Editorial: Short takes on US President and banned Attorney General | Editorial







Vice President Kamala Harris welcomes her departure after speaking at a White House event on November 16.

(AP Photo / Patrick Semansky)


Patrick Semansky, Associate Press


By the editorial board

None of the Attorney General’s business

Citizen Eric Schmitt has the same right as anyone else to speak out and complain about a company’s decision to cancel deals with a political event featuring a controversial politician (in this case , Donald Trump Jr.). Citizen Eric Schmitt can stomp his foot as much as he wants, and we will defend his right to do so. However, Attorney General Eric Schmitt does not have to involve the state of Missouri in this tantrum.

The Defense of Freedom PAC organized an event scheduled for December 3 in Saint-Charles, where the son of the former president was supposed to be the spokesperson. The WePay company, owned by JP Morgan Chase, has been hired to handle online ticket purchases. But the company decided to pull out, citing terms of service that exclude events associated with “hatred, violence, racial intolerance, terrorism, financial exploitation of a crime” or activities that encourage them. others to commit such acts. (WePay eventually reversed its stance, but organizers complained it was too late and had to cancel the event for lack of sales.)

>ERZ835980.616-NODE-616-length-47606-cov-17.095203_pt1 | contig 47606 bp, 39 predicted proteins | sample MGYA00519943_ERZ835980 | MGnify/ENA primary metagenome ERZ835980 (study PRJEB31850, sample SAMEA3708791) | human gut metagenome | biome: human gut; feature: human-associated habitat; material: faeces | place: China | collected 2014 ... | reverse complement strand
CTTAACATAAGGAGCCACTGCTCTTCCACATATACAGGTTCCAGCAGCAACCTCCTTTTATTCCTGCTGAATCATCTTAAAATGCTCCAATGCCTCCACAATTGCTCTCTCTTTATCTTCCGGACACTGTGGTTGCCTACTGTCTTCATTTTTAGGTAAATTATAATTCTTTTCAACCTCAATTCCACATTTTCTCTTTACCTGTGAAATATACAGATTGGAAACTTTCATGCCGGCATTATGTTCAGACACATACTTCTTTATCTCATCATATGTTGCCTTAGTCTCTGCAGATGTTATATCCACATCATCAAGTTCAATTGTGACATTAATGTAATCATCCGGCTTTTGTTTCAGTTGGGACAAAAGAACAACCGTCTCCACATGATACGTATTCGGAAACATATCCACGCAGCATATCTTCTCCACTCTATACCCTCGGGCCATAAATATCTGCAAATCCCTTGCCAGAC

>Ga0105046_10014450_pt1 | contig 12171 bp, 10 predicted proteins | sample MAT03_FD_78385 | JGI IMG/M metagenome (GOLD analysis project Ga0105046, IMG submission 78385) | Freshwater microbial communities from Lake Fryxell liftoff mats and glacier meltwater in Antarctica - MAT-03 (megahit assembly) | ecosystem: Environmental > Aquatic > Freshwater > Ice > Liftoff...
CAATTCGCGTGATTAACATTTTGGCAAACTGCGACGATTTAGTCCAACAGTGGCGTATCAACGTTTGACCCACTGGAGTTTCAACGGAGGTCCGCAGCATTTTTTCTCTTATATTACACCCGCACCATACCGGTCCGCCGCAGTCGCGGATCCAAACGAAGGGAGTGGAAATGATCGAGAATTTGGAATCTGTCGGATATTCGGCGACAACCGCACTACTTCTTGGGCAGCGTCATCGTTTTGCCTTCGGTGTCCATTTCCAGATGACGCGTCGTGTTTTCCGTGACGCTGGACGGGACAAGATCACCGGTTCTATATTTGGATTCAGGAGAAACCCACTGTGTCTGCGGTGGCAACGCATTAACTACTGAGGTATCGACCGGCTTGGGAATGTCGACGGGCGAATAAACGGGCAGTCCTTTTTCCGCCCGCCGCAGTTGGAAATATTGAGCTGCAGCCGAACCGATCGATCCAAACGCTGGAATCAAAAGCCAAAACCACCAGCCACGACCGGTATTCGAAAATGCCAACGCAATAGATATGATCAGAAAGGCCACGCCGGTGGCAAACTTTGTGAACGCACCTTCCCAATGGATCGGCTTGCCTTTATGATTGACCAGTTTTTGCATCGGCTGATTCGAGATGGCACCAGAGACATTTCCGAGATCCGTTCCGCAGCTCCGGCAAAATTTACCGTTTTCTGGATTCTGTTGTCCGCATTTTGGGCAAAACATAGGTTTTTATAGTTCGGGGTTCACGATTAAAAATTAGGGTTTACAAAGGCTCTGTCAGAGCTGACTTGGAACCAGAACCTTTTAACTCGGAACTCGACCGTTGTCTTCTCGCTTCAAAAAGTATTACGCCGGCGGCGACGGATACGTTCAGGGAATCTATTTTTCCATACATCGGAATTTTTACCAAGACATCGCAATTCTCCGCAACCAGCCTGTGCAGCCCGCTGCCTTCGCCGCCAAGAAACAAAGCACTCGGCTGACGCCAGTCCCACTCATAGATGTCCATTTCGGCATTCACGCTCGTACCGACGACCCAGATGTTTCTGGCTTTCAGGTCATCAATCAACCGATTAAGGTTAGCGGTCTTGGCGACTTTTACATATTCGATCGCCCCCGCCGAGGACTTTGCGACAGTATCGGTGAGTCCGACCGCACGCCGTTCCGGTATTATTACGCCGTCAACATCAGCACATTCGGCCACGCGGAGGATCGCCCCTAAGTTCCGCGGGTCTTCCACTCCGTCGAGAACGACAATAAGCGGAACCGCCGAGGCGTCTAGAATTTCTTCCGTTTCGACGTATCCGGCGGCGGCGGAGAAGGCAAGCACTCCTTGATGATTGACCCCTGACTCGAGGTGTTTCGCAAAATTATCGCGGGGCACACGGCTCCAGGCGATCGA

The behavior of the Trump family over the past five years falls squarely into the exclusion zones of WePay, with Trump Jr. serving as a cheerleader alongside his father in various celebrations of hate, violence, and violence. racial intolerance, domestic terrorism and financial exploitation of crime. But in any case, the dispute is between WePay, Chase and the event organizers. In other words, a private matter.


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